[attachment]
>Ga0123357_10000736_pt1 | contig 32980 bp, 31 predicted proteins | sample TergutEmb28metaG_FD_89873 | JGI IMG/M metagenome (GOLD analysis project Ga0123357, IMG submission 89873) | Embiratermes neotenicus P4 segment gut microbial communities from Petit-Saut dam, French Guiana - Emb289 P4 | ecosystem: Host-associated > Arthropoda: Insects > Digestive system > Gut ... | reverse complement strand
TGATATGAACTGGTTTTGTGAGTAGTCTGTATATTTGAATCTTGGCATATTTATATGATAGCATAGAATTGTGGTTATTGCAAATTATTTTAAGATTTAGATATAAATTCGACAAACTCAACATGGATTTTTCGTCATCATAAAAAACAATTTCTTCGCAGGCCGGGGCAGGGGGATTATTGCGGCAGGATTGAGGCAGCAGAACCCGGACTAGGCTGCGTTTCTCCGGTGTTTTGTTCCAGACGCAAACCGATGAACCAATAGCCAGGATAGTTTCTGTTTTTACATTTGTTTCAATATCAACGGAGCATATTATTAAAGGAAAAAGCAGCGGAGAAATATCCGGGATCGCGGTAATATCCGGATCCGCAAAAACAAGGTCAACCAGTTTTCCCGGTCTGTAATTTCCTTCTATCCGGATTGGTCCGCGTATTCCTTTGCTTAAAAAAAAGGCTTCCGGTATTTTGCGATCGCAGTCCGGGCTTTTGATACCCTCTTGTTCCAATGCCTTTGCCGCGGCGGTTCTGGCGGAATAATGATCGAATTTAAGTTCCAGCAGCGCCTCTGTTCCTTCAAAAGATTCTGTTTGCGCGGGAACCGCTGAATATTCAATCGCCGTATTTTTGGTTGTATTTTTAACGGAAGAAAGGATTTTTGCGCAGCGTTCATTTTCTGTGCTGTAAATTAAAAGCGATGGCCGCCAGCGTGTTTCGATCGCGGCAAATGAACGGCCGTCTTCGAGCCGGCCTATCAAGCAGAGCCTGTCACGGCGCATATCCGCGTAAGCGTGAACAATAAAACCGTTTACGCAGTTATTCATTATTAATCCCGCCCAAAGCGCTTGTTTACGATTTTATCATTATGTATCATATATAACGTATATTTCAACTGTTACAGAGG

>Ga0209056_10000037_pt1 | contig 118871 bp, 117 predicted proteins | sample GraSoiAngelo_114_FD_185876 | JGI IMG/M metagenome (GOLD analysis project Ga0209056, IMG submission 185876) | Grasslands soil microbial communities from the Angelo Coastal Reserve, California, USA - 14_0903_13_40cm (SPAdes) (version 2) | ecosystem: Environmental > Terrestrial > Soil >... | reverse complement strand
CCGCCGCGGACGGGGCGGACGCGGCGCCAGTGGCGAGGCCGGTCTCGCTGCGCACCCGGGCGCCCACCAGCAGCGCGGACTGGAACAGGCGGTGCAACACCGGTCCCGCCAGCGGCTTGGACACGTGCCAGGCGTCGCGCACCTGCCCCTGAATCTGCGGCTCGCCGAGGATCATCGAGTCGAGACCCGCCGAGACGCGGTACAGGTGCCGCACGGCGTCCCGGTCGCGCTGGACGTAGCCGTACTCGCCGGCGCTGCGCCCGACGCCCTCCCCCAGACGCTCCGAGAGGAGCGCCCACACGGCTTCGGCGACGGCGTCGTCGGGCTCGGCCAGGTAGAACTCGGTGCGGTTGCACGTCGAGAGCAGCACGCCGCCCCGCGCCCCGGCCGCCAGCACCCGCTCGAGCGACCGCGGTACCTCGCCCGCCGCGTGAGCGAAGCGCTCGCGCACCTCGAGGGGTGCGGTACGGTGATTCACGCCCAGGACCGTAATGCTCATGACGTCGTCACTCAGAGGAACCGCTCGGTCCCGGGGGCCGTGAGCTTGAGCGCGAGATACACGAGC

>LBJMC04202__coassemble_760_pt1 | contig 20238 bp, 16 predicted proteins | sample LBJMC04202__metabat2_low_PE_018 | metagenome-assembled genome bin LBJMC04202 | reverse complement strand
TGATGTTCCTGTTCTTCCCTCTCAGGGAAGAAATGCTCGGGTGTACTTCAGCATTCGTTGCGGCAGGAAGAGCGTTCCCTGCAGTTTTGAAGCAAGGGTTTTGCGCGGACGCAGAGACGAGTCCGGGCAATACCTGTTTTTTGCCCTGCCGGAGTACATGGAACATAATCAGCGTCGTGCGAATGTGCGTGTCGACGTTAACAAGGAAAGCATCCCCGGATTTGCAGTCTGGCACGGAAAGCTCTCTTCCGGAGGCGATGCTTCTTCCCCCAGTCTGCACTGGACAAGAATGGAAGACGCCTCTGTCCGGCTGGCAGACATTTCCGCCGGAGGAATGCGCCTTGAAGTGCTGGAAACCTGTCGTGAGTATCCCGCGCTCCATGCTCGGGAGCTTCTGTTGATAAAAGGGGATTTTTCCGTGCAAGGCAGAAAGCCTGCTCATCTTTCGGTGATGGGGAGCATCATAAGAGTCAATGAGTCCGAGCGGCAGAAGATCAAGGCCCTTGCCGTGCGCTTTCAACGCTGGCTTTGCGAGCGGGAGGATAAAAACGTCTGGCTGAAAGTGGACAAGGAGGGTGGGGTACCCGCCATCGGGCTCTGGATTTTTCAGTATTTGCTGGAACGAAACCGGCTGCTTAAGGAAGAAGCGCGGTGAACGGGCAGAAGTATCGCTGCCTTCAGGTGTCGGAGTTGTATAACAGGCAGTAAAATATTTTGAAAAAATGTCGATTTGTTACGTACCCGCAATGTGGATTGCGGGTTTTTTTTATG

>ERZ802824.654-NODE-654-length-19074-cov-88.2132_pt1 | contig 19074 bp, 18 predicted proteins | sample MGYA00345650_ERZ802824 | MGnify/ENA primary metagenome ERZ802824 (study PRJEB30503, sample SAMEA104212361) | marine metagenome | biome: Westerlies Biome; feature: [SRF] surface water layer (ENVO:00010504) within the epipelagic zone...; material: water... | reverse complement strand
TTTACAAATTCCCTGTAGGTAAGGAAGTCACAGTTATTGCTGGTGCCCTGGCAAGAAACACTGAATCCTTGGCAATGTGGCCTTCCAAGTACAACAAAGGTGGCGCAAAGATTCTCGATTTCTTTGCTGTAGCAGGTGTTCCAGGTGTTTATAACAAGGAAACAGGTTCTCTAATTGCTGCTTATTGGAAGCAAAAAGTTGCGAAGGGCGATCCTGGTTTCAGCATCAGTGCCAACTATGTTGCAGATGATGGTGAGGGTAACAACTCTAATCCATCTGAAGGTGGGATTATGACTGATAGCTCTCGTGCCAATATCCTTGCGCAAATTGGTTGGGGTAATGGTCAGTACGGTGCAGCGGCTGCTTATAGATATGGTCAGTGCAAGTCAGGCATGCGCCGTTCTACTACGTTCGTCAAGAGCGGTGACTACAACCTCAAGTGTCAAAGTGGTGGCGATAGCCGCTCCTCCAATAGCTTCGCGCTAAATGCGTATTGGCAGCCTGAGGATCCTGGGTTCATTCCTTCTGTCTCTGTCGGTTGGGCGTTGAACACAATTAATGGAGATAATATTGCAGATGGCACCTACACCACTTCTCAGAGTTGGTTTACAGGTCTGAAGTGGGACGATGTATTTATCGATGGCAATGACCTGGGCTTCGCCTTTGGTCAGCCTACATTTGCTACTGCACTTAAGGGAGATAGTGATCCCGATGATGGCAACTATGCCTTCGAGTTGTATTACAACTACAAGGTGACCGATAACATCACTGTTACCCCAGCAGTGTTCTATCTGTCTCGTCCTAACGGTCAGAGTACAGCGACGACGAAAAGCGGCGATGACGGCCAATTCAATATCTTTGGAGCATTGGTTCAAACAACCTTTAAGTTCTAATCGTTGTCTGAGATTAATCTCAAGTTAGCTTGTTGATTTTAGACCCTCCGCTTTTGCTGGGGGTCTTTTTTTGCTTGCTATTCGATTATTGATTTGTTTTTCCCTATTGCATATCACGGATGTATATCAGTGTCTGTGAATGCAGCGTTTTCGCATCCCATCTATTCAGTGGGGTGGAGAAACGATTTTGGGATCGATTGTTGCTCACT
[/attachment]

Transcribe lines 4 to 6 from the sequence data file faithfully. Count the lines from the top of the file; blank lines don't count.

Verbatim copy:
CCGCCGCGGACGGGGCGGACGCGGCGCCAGTGGCGAGGCCGGTCTCGCTGCGCACCCGGGCGCCCACCAGCAGCGCGGACTGGAACAGGCGGTGCAACACCGGTCCCGCCAGCGGCTTGGACACGTGCCAGGCGTCGCGCACCTGCCCCTGAATCTGCGGCTCGCCGAGGATCATCGAGTCGAGACCCGCCGAGACGCGGTACAGGTGCCGCACGGCGTCCCGGTCGCGCTGGACGTAGCCGTACTCGCCGGCGCTGCGCCCGACGCCCTCCCCCAGACGCTCCGAGAGGAGCGCCCACACGGCTTCGGCGACGGCGTCGTCGGGCTCGGCCAGGTAGAACTCGGTGCGGTTGCACGTCGAGAGCAGCACGCCGCCCCGCGCCCCGGCCGCCAGCACCCGCTCGAGCGACCGCGGTACCTCGCCCGCCGCGTGAGCGAAGCGCTCGCGCACCTCGAGGGGTGCGGTACGGTGATTCACGCCCAGGACCGTAATGCTCATGACGTCGTCACTCAGAGGAACCGCTCGGTCCCGGGGGCCGTGAGCTTGAGCGCGAGATACACGAGC

>LBJMC04202__coassemble_760_pt1 | contig 20238 bp, 16 predicted proteins | sample LBJMC04202__metabat2_low_PE_018 | metagenome-assembled genome bin LBJMC04202 | reverse complement strand
TGATGTTCCTGTTCTTCCCTCTCAGGGAAGAAATGCTCGGGTGTACTTCAGCATTCGTTGCGGCAGGAAGAGCGTTCCCTGCAGTTTTGAAGCAAGGGTTTTGCGCGGACGCAGAGACGAGTCCGGGCAATACCTGTTTTTTGCCCTGCCGGAGTACATGGAACATAATCAGCGTCGTGCGAATGTGCGTGTCGACGTTAACAAGGAAAGCATCCCCGGATTTGCAGTCTGGCACGGAAAGCTCTCTTCCGGAGGCGATGCTTCTTCCCCCAGTCTGCACTGGACAAGAATGGAAGACGCCTCTGTCCGGCTGGCAGACATTTCCGCCGGAGGAATGCGCCTTGAAGTGCTGGAAACCTGTCGTGAGTATCCCGCGCTCCATGCTCGGGAGCTTCTGTTGATAAAAGGGGATTTTTCCGTGCAAGGCAGAAAGCCTGCTCATCTTTCGGTGATGGGGAGCATCATAAGAGTCAATGAGTCCGAGCGGCAGAAGATCAAGGCCCTTGCCGTGCGCTTTCAACGCTGGCTTTGCGAGCGGGAGGATAAAAACGTCTGGCTGAAAGTGGACAAGGAGGGTGGGGTACCCGCCATCGGGCTCTGGATTTTTCAGTATTTGCTGGAACGAAACCGGCTGCTTAAGGAAGAAGCGCGGTGAACGGGCAGAAGTATCGCTGCCTTCAGGTGTCGGAGTTGTATAACAGGCAGTAAAATATTTTGAAAAAATGTCGATTTGTTACGTACCCGCAATGTGGATTGCGGGTTTTTTTTATG